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Can you have an 'issue hierarchy scheme'


Once a business has Jira Premium and has hierarchy beyond Epics (we want Story - Feature - Epic confusingly).  Can there be applied selectively across the Jira instance (like a scheme is) or is it a one size fits all for the whole instance? 

Also, when we transfer from Story - Epic to Story - Feature - Epic is Jira Premium able to keep the mappings that are there? We would want to swap all 'old epics' to be called features, then build 'new epics' above these.  

2 answers

2 accepted

2 votes
Answer accepted

Welcome to the Atlassian Community!

It's one hierarchy across the business - one of the big things about scaling upwards and planning is that all teams need to be doing some things in the same way, otherwise you simply can't work with them together.  Hierarchy is one of them.

So, I imagine you've probably got the standard hierarchy of 

  • Epic
  • Issue
  • Sub-task

And you imply you are looking to add "Feature" in between Epic and Issue?  Then you are thinking you would convert all of your Epics to Features?

I would do it slightly differently.  Rename Epic to Feature, then create a new Epic at the level above the new-Feature/ex-Epic.

This way, you won't be disrupting your existing data or having to do large bulk edits.

Cheers for the advice, and good pointer on 'feature insertion' thanks

1 vote
Answer accepted

Hi, @Niall McPherson. Welcome to the community 👋

For an alternative opinion, I've seen many organizations use different hierarchies across different Jira teams/projects by using an Atlassian Marketplace add-on. In other words, Jira out of the box does not support this.

That said, @Nic Brough -Adaptavist- is right in that life is simpler if everyone does things the same way in Jira.

Unfortunately, for many organizations, getting everyone to do things the same way simply won't fly. In fact, here's an Atlassian Community article about one such company:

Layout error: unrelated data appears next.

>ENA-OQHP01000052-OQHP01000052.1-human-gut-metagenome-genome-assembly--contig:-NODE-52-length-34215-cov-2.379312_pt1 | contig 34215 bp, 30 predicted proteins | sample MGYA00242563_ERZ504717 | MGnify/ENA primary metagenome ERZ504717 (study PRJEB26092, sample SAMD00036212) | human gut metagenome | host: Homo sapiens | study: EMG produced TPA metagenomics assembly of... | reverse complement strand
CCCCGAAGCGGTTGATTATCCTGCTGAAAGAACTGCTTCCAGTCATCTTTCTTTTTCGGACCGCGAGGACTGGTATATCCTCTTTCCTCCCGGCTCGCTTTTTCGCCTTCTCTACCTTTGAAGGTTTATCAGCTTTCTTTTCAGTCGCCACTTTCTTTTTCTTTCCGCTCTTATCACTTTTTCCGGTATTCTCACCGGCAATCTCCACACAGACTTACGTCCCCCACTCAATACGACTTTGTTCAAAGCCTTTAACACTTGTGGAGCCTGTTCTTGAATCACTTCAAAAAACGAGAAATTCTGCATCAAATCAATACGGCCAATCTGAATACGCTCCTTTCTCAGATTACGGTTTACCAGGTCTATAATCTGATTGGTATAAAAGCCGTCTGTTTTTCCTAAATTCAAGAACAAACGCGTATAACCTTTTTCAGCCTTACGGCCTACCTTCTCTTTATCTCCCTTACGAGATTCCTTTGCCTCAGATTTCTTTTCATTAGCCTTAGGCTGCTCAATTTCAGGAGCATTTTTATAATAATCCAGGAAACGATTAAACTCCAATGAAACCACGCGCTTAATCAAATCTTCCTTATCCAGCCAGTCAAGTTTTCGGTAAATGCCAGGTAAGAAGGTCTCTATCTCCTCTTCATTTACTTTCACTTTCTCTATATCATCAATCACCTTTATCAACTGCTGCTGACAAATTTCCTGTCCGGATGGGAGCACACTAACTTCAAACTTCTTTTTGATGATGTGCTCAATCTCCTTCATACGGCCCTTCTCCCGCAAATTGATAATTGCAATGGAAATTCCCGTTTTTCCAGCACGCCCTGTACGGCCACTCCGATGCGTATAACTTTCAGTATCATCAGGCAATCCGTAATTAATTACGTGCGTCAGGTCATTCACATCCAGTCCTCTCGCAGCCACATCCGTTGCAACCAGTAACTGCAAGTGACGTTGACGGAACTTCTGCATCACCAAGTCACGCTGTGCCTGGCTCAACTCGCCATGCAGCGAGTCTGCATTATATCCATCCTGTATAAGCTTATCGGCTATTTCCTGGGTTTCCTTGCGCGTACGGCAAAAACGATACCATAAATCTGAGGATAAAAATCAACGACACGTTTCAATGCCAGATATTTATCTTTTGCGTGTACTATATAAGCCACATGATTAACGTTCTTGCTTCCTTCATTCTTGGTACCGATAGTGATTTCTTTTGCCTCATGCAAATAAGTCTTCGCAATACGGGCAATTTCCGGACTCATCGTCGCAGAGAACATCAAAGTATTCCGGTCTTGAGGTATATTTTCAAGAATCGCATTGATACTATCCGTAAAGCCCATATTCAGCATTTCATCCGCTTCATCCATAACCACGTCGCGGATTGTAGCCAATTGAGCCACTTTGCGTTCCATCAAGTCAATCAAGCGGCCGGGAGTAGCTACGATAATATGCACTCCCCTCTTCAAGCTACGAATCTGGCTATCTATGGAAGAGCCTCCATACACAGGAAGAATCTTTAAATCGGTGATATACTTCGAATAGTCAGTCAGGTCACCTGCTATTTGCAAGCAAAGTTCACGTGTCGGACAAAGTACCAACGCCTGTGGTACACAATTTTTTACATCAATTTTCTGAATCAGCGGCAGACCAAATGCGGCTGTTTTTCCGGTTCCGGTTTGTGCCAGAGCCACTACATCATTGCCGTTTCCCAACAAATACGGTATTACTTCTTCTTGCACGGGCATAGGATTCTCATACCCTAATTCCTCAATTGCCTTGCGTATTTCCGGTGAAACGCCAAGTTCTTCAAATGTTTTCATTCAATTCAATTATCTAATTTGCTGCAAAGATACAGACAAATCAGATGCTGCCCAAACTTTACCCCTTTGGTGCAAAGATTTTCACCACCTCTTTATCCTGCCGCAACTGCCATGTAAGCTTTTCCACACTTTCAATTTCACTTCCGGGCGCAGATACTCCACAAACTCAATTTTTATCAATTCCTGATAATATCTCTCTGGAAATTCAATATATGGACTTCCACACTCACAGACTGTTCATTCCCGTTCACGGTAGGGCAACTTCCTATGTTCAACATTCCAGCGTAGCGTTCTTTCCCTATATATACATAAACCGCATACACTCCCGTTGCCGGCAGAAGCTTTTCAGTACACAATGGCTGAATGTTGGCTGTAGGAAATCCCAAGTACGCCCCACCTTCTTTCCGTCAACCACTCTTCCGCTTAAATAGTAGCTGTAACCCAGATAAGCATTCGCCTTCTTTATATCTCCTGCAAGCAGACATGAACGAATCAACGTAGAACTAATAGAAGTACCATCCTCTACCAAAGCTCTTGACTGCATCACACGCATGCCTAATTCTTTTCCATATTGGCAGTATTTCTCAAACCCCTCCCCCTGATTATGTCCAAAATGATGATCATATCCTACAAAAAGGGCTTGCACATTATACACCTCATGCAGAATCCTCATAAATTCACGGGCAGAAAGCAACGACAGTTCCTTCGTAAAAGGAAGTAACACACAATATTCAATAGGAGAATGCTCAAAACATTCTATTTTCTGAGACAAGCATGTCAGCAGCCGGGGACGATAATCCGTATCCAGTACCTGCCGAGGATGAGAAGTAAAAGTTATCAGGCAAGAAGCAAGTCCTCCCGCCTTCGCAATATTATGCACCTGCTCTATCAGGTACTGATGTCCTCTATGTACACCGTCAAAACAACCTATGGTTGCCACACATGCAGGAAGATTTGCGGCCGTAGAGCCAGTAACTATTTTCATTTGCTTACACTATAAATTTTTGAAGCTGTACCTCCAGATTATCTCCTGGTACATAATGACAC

Interview With an Expert: How BlueCat Networks Uses Structure for Jira to Tame Fast-Scaling Work

The add-on in question, Structure, comes from the company that employs me — but there are other Jira apps that can do this, too.  Structure just happens to be one of the more popular ones.

Anyways, some companies need that flexibility. They want to Jira to adapt to the way they work, versus adapt the way the work to Jira. And there's enough of them out there that my company, and the others, can sell enough software and make money doing it. 

As @Kelly Arrey, the expert cited in the article above once said to me: "People have to decide if they want to be dogmatists or agilists, because agilists put people before tools."

Hope this helps,


I like the logic but i'm not in a place to get the tanker to turn in that direction unfortunately.  We are on Jira basic fighting for premium so this is 10 steps too far right now.  I'll keep it in mind thou for the future.  

Hi @Niall McPherson

We use Structure to implement a deeper issue hierarchy without Jira Premium.  Our hierarchy looks like this:

Features -> Goals -> Epics -> Stories

We use a custom issue link type we call "contains <-> belongs to" (the parent issue "contains" the child issue, the child issue "belongs to" the parent issue).

Structure provides great flexibility, so you could have a different hierarchy model in different projects if you wanted. It wouldn't be the same as having a "hierarchy scheme", in that it wouldn't prevent someone from adding a contains <-> belongs to link between two arbitrary issues, but it certainly is possible to implement a deeper hierarchy without Premium.

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